- Responses involving government use of personal data are developed through broad public consultations and administered openly and transparently.
- Participation in COVID-19 responses involving government use of personal data is voluntary and non-participation does not carry negative consequences.
- Collection, use, sharing, storage, and processing (including algorithmic processing) of personal data is limited to what is strictly necessary to respond to COVID-19, based on determinations by privacy and public health experts.
- Governments use personal data only with adequate safeguards, including anonymization, secure storage, and limitation of access to persons and purposes necessary to carrying out effective COVID-19 responses.
- Governments regularly assess the effectiveness of the use of surveillance technology as part of COVID-19 responses.
- Public-private partnerships and public procurements relating to collection, use, sharing, storage, and processing of personal data are subject to open procurement and transparent reporting standards, and are entered into only after conducting due diligence and human rights impact assessments.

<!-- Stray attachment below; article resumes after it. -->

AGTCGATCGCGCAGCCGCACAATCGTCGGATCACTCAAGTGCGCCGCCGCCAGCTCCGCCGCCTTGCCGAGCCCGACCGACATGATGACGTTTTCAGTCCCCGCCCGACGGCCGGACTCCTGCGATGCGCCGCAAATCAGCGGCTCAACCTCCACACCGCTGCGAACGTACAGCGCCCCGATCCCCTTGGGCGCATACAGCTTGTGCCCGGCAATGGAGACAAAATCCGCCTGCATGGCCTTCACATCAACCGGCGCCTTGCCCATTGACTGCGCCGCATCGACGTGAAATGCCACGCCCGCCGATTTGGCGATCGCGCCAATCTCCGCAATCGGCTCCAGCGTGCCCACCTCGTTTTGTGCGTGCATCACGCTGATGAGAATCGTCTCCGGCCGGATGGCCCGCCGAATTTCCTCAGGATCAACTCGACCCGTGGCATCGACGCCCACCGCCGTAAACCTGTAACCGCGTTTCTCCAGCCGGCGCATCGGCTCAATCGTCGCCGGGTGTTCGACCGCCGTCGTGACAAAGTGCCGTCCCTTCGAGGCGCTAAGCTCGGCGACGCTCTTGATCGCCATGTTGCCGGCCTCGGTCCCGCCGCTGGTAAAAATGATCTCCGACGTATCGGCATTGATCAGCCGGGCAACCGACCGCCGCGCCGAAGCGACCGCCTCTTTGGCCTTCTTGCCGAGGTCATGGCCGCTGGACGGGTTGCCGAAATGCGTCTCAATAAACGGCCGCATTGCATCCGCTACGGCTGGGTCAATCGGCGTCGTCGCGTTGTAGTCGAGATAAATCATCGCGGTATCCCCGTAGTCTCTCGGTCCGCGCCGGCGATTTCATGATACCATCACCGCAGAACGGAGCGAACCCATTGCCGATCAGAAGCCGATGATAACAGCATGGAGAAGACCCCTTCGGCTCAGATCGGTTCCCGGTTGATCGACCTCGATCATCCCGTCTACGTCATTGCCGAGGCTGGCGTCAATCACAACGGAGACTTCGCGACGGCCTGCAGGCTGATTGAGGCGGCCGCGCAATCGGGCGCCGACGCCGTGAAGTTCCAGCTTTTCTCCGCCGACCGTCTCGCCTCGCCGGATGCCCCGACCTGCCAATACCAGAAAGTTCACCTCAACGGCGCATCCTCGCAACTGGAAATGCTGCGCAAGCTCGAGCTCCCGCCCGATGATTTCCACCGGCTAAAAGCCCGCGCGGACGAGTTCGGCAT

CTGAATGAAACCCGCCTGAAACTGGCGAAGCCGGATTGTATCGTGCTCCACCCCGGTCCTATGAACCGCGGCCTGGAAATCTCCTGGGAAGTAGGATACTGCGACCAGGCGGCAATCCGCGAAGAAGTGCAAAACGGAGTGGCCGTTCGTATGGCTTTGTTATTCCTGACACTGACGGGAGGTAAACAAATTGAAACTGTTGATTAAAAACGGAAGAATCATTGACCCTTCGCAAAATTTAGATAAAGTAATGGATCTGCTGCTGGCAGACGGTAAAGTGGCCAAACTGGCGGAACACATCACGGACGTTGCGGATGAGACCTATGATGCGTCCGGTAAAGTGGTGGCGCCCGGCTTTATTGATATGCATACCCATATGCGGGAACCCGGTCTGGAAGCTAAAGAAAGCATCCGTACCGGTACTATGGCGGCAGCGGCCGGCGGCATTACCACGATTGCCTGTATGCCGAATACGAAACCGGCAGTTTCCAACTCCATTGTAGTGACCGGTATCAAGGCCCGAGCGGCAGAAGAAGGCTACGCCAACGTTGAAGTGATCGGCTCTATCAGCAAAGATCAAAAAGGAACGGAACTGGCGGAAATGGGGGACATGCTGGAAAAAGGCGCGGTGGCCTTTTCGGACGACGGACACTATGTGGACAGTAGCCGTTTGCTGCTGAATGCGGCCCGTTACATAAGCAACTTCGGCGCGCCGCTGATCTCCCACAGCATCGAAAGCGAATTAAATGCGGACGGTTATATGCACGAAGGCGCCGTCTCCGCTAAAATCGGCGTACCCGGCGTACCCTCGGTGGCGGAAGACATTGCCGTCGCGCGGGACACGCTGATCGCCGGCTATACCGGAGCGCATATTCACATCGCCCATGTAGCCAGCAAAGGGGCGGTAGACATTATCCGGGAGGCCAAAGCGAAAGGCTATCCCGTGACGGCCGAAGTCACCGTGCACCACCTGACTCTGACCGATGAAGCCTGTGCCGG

- Use of personal data for other commercial or law enforcement purposes, including enforcement of immigration policies, is strictly prohibited.
- Responses involving government use of personal data are implemented only for the duration of the COVID-19 crisis, with data collected or processed for these responses separately stored or flagged and erased thereafter.
- In Australia, authorities have released an app which permits users to notify authorities if they test positive for COVID-19, with other users who have had close contact with infected persons then notified by health authorities. Use of the app is voluntary, declining to use the app cannot result in denial of services, data stored on-device is subject to regular deletion, only health workers can access data stored off-device and then only with user permission, and the source code for the app has been publicly released.
 As described above, these responses must also be lawful and subject to robust legislative and judicial oversight.
 Some anonymized data may justifiably be retained for historical and research purposes, in the public interest.